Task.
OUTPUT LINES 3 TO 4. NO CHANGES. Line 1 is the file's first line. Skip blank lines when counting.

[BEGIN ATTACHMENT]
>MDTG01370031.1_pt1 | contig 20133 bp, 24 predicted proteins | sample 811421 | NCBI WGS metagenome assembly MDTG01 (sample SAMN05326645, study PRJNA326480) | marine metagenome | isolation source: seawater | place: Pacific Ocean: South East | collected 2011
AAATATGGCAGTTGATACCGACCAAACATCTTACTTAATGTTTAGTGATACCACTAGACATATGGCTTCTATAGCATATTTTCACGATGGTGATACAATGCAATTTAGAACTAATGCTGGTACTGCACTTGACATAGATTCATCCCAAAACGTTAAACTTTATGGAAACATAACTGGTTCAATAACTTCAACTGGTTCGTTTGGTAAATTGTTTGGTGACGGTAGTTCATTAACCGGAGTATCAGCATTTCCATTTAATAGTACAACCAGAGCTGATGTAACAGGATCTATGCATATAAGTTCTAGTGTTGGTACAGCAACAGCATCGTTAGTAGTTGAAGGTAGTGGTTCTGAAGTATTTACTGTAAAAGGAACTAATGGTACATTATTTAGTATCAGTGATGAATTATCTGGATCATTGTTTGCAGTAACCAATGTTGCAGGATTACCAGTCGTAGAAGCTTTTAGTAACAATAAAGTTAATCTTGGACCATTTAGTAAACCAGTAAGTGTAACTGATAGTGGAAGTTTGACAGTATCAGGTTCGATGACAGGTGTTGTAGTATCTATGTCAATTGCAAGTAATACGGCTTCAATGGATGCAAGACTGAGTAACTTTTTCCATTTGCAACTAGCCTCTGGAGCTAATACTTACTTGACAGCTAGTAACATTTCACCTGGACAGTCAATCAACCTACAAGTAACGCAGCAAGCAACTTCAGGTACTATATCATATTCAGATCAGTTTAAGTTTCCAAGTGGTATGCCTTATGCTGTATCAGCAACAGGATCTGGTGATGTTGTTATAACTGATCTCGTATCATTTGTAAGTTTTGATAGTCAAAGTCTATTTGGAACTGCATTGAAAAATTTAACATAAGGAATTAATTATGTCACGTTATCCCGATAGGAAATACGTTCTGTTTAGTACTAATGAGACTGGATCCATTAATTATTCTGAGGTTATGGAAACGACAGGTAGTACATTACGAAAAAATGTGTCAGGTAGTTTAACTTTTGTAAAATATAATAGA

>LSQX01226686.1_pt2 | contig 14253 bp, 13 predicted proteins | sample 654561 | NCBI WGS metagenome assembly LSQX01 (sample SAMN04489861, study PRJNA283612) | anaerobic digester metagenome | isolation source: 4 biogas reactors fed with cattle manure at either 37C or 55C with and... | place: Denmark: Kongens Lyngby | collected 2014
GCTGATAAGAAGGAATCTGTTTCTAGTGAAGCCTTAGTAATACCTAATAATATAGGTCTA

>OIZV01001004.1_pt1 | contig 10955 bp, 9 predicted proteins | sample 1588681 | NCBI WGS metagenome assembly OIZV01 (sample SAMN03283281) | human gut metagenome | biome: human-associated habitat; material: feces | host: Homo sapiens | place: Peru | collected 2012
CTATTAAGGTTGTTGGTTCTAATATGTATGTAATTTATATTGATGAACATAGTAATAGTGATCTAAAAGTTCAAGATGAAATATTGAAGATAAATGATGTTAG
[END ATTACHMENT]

>LSQX01226686.1_pt2 | contig 14253 bp, 13 predicted proteins | sample 654561 | NCBI WGS metagenome assembly LSQX01 (sample SAMN04489861, study PRJNA283612) | anaerobic digester metagenome | isolation source: 4 biogas reactors fed with cattle manure at either 37C or 55C with and... | place: Denmark: Kongens Lyngby | collected 2014
GCTGATAAGAAGGAATCTGTTTCTAGTGAAGCCTTAGTAATACCTAATAATATAGGTCTA